/ Food & Drink, Health, Parenting

The Government is in denial about childhood obesity

Sweets and children

The long-awaited childhood obesity strategy has finally been published. But is it really enough to tackle obesity in the UK?

It’s now a plan, rather than strategy, and it’s generally been criticised on all fronts – including from Which?, for failing to sufficiently tackle the seriousness of the problem we face.

Putting it into context – two thirds of the population are overweight or obese, and that also extends to around a third of 10-11 year olds.

We’ve had various strategies and plans from various governments over the years – but we continue to have one of the highest rates of obesity in the world.

Childhood obesity strategy

Obesity affects people’s quality of life, it leads to other health conditions (such as diabetes and cancers) and also has huge implications for the economy and health service.

We know from our research that most people have a pretty good idea what they should be eating. It’s putting it into practice that’s the problem.

There are a wide range of factors that influence our health choices, so it’s fair to say there’s no straightforward solution.

However, the scale of promotions for unhealthy foods repeatedly comes out as an area where people tell us they think action would help.

Whether it’s the balance of healthier price promotions in supermarkets, sweets at checkouts or the foods that are marketed to children through packaging, on-line and a whole host of other techniques – our research shows that the odds are too often loaded towards the unhealthy, rather than the healthy.

So that’s what’s really disturbing about this new plan. There’s no mention of tackling the way that foods are promoted at all.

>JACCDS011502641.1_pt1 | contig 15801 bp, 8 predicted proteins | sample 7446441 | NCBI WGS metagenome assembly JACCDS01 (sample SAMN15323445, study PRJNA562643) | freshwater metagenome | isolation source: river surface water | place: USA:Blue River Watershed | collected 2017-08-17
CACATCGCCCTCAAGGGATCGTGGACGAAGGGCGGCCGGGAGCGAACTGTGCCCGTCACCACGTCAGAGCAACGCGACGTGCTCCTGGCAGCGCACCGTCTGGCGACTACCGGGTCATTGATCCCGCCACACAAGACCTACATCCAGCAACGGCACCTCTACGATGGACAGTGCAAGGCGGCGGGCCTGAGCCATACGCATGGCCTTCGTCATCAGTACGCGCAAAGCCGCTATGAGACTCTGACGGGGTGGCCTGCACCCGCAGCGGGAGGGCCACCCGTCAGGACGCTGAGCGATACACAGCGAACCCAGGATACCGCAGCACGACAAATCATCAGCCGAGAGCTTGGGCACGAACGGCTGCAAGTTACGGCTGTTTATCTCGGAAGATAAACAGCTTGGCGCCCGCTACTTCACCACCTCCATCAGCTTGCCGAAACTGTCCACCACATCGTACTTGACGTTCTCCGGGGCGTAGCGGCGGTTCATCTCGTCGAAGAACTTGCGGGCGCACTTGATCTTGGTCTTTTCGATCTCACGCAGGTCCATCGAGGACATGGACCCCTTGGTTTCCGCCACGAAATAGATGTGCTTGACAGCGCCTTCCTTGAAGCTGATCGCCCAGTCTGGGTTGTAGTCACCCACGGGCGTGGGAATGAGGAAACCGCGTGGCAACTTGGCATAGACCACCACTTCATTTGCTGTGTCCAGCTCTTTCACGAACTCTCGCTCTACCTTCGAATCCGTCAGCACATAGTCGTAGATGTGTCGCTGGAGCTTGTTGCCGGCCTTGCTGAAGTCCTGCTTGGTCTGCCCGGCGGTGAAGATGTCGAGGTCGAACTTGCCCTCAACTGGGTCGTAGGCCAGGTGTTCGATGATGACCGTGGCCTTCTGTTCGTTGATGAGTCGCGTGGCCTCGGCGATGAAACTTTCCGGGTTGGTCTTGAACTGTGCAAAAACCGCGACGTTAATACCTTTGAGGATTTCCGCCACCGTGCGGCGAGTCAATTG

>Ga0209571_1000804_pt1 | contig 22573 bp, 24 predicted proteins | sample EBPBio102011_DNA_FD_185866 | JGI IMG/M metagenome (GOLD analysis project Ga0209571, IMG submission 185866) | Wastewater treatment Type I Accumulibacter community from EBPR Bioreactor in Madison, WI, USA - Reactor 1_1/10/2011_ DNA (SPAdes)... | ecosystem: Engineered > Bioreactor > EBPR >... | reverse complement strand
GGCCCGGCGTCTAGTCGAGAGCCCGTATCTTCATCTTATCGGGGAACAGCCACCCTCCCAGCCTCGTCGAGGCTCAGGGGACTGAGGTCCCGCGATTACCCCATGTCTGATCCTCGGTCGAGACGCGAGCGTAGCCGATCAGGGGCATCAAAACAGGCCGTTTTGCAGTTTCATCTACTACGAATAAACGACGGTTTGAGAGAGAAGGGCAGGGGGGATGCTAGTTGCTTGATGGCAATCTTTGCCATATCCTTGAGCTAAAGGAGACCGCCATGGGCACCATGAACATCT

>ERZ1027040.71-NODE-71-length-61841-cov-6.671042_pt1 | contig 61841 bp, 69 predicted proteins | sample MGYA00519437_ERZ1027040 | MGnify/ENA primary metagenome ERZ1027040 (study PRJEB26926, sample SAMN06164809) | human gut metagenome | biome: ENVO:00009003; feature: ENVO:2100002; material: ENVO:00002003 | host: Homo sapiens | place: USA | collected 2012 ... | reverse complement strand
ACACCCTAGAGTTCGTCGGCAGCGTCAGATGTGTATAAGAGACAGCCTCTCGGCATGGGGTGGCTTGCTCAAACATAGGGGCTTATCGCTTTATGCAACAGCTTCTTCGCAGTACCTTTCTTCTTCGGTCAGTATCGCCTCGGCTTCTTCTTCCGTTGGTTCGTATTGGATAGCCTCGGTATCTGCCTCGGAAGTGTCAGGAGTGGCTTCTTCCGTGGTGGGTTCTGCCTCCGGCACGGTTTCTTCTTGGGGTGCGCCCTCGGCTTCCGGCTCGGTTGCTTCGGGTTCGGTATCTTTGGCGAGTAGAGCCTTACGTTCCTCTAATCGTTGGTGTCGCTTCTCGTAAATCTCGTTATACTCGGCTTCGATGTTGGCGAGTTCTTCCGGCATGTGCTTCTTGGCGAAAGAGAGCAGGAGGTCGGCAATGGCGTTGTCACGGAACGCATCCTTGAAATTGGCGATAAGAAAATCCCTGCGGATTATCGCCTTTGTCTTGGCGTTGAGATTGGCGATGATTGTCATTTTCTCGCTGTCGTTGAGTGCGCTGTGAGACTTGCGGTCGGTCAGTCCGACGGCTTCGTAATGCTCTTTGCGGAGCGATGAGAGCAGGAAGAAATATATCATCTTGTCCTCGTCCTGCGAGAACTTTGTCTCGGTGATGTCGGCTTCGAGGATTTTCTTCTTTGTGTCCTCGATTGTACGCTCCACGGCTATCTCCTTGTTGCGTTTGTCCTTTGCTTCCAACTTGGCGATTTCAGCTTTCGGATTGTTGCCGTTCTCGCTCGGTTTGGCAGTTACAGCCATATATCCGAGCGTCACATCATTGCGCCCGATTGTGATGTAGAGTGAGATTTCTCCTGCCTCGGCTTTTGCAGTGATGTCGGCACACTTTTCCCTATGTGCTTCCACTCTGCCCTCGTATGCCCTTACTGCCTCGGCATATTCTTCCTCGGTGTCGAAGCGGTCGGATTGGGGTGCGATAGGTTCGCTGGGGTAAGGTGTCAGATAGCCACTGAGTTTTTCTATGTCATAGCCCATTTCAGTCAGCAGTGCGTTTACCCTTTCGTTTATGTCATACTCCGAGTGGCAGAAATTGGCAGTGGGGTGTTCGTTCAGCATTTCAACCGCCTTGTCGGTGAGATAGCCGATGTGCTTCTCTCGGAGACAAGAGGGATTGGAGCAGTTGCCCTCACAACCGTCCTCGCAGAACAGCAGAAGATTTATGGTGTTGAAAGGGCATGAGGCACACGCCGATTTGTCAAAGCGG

There will, however, be a focus on trying to reduce sugar in foods that children are most likely to eat through a sugar levy. There’s also targets aimed at lowering sugar levels by 20% – which is good to see, although there are no targets to be set for reducing fat.

Companies are also being asked to innovate to develop healthier foods, the public sector food providers are being asked to offer healthier options and menus will be developed for early years providers.

Tackling obesity

So lots of requests and reliance on voluntary action. But we are way beyond that point.

We needed decisive Government action to really commit to helping to tackle this problem, but they have side-stepped one of the main areas where action was desperately needed.

Do you think the Government should rethink the childhood obesity strategy?

Yes, it's not good enough (77%, 2,551 Votes)

No, it's not their responsibility (18%, 590 Votes)

Not sure (3%, 113 Votes)

No, I think this will be enough (2%, 63 Votes)

Total Voters: 3,317

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We owe it to the next generation to feed and take care of our children to preserve the continuation of our species.
I think Khalil Gibran sums it up very appropriately in his famous poem “On the Children.”

Your children are not your children,
They are the sons and daughters of life’s longing for itself
They come through you but not from you
And though they are with you,
Yet they belong not to you

You may give them your love but not your thoughts